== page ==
Navajo-Churro sheep are a rare breed know for their dual coats and unique horns. They are renowned for their hardiness, and are very low-maintenance. While raised primarily for their wool, their meat is very lean and tastes excellent!
At Nash Farms we've been raising Navajo-Churro sheep for over 20 years. We sell wool and breeding stock. Please inquire!
"Navajo-Churro are descended from a cross between the Churra and the Jacob Sheep. The Churra (renamed Churro by American frontiersmen) was first imported to North America in the 16th century and used to feed Spanish armies and settlers. By the 17th century Churros were popular with the Spanish settlers in the upper Rio Grande Valley. Flocks of Churros were also acquired by the Navajo through trading. The Churro soon became an important part of the Navajo economy and culture.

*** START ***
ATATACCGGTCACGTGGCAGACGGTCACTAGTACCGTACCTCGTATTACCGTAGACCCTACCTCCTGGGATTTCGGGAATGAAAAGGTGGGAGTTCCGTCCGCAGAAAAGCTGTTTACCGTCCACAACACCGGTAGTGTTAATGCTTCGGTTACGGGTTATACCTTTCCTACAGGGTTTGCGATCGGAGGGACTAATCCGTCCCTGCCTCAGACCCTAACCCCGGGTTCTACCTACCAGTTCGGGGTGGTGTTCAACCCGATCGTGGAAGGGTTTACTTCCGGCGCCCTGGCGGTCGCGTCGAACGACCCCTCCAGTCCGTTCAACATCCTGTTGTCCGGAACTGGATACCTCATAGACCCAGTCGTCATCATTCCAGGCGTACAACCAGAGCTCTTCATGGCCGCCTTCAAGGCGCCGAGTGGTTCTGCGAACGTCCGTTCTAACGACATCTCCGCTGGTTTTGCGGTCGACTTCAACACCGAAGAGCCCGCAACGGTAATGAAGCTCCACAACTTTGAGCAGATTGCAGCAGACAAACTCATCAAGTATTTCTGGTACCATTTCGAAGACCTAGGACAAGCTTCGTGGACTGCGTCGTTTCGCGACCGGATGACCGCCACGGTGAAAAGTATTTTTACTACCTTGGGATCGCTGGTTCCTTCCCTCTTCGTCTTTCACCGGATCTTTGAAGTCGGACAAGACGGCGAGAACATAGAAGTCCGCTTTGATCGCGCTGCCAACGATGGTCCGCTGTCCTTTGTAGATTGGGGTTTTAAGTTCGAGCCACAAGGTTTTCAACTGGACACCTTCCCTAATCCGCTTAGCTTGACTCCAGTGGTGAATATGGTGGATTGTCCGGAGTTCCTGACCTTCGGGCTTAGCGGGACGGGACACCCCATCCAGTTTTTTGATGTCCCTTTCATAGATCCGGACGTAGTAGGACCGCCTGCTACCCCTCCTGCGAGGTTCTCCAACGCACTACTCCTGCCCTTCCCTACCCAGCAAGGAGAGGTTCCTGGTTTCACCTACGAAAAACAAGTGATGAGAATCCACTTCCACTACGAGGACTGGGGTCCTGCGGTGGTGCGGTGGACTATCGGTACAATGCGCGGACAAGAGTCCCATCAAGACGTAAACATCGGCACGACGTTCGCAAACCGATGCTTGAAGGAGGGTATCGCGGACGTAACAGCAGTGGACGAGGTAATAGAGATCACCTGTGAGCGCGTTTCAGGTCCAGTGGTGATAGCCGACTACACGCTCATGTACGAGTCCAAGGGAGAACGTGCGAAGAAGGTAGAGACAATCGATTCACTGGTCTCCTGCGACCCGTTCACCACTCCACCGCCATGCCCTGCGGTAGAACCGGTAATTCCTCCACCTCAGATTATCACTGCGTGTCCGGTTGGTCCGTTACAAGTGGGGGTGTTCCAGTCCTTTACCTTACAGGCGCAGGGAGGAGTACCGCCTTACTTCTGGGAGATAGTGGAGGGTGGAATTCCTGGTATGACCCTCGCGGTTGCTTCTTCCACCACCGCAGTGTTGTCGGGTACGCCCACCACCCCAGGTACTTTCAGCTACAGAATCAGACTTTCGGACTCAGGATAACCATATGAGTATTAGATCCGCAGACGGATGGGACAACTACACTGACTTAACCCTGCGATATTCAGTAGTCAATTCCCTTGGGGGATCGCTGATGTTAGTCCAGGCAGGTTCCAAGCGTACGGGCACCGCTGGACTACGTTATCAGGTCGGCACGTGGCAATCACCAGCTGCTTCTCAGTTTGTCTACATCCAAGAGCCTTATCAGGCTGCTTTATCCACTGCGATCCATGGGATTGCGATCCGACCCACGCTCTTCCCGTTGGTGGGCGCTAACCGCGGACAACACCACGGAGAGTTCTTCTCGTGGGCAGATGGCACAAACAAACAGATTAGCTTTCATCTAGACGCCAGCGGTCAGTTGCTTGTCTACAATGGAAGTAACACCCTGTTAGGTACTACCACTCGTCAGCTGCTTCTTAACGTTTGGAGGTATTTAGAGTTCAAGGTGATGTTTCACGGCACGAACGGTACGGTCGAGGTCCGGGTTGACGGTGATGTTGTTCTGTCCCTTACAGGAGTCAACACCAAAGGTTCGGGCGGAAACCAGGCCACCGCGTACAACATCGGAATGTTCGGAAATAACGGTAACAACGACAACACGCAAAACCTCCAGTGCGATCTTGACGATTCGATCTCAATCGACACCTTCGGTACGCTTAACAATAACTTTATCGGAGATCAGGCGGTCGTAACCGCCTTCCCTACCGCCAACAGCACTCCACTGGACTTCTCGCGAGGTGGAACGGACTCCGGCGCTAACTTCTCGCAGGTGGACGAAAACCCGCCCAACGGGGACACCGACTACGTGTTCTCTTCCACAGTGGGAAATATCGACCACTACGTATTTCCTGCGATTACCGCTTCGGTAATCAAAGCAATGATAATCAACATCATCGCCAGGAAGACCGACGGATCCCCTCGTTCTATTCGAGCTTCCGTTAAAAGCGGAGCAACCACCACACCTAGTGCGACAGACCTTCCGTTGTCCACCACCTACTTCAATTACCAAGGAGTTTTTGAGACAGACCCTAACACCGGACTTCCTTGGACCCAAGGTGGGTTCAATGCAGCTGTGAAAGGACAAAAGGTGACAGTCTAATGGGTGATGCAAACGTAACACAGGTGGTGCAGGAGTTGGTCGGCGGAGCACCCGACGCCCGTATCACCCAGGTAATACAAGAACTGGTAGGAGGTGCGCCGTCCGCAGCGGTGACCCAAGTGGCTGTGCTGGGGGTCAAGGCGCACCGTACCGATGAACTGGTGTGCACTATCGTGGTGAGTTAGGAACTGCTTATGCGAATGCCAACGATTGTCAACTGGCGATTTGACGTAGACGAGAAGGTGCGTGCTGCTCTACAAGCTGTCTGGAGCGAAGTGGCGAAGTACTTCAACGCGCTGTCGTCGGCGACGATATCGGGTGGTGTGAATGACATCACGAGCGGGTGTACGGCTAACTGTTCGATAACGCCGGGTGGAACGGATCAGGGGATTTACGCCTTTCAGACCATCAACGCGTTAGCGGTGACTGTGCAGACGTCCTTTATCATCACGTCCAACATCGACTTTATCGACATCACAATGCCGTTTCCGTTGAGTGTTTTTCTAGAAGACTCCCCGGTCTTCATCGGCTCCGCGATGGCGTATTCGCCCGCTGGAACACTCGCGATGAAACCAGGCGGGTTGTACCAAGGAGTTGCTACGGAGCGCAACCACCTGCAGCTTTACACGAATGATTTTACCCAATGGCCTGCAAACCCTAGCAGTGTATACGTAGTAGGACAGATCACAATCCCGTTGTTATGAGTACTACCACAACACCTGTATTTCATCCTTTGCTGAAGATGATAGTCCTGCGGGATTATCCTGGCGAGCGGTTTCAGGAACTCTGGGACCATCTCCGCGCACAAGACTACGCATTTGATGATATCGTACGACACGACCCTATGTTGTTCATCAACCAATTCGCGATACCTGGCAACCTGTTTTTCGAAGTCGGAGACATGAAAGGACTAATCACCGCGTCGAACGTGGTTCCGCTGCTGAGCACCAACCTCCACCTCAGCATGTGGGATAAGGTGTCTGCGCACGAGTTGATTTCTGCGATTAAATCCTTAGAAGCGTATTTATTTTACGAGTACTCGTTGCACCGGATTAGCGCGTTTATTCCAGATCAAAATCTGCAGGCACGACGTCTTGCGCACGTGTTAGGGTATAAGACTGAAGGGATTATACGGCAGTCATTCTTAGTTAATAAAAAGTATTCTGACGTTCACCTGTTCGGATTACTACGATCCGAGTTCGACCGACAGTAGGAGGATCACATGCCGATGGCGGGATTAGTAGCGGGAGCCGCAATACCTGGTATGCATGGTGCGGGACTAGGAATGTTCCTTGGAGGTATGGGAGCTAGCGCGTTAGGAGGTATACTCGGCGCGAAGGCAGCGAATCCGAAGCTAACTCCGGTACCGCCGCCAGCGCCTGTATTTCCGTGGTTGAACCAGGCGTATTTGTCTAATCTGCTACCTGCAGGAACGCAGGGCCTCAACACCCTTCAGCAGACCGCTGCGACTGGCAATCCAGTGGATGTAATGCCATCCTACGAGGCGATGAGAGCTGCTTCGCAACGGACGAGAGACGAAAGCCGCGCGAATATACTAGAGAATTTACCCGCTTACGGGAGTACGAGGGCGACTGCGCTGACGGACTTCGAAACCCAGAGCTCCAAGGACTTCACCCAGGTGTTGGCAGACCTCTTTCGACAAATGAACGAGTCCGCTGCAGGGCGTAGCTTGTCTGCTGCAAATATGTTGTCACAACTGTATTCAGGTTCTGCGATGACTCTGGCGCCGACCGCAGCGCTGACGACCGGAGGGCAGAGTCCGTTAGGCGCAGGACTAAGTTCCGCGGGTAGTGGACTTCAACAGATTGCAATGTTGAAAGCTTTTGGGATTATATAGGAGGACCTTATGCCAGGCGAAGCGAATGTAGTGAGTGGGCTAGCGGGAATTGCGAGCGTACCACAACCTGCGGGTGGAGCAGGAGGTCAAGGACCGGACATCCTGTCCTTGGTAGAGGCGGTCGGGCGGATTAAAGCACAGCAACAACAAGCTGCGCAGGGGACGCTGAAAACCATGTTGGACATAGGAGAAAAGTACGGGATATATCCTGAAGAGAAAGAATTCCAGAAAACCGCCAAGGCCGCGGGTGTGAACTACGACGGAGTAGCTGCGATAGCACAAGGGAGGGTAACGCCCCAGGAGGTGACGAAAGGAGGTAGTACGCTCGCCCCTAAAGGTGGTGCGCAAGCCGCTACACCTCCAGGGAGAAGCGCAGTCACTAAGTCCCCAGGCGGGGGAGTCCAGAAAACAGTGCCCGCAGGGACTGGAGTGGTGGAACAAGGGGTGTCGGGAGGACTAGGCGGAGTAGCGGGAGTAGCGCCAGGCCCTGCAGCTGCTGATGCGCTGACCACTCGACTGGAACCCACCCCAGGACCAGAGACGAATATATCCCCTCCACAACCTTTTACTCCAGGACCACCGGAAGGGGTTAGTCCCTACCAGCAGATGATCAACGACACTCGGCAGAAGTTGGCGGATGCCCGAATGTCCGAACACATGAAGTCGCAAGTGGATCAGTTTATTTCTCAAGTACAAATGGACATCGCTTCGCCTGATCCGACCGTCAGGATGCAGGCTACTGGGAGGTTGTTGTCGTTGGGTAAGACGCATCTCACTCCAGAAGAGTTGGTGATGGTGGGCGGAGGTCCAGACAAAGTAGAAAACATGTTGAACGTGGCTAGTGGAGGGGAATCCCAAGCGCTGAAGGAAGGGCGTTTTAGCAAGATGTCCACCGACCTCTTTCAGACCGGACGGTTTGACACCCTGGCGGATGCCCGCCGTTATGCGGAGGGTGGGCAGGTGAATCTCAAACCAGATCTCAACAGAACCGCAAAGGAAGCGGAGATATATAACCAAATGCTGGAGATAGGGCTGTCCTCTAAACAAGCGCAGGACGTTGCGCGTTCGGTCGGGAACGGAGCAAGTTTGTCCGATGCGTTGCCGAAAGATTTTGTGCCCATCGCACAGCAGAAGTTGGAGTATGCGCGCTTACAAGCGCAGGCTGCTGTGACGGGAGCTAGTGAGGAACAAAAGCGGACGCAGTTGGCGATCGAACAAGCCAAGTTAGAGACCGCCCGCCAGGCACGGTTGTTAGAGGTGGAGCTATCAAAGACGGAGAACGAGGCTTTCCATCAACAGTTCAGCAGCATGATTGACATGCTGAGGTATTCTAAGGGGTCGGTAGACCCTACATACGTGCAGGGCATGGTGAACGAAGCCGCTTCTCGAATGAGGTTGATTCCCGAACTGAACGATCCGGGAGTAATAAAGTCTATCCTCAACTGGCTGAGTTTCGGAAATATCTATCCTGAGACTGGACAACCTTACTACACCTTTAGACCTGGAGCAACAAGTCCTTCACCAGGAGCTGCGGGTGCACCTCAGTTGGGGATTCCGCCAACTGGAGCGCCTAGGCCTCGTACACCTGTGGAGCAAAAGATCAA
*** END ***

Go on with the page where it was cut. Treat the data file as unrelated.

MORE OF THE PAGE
A series of United States government-sponsored flock reductions and cross-breedings decimated the Navajo flocks until the Churro sheep nearly disappeared. Restoration of the breed began in the 1970s when breeders began acquiring Churro phenotypes with the purpose of preserving the breed and revitalizing Navajo and Hispanic flocks.
While the Navajo-Churro breed is no longer in danger of extinction, Navajo-Churro sheep are still considered a rare breed."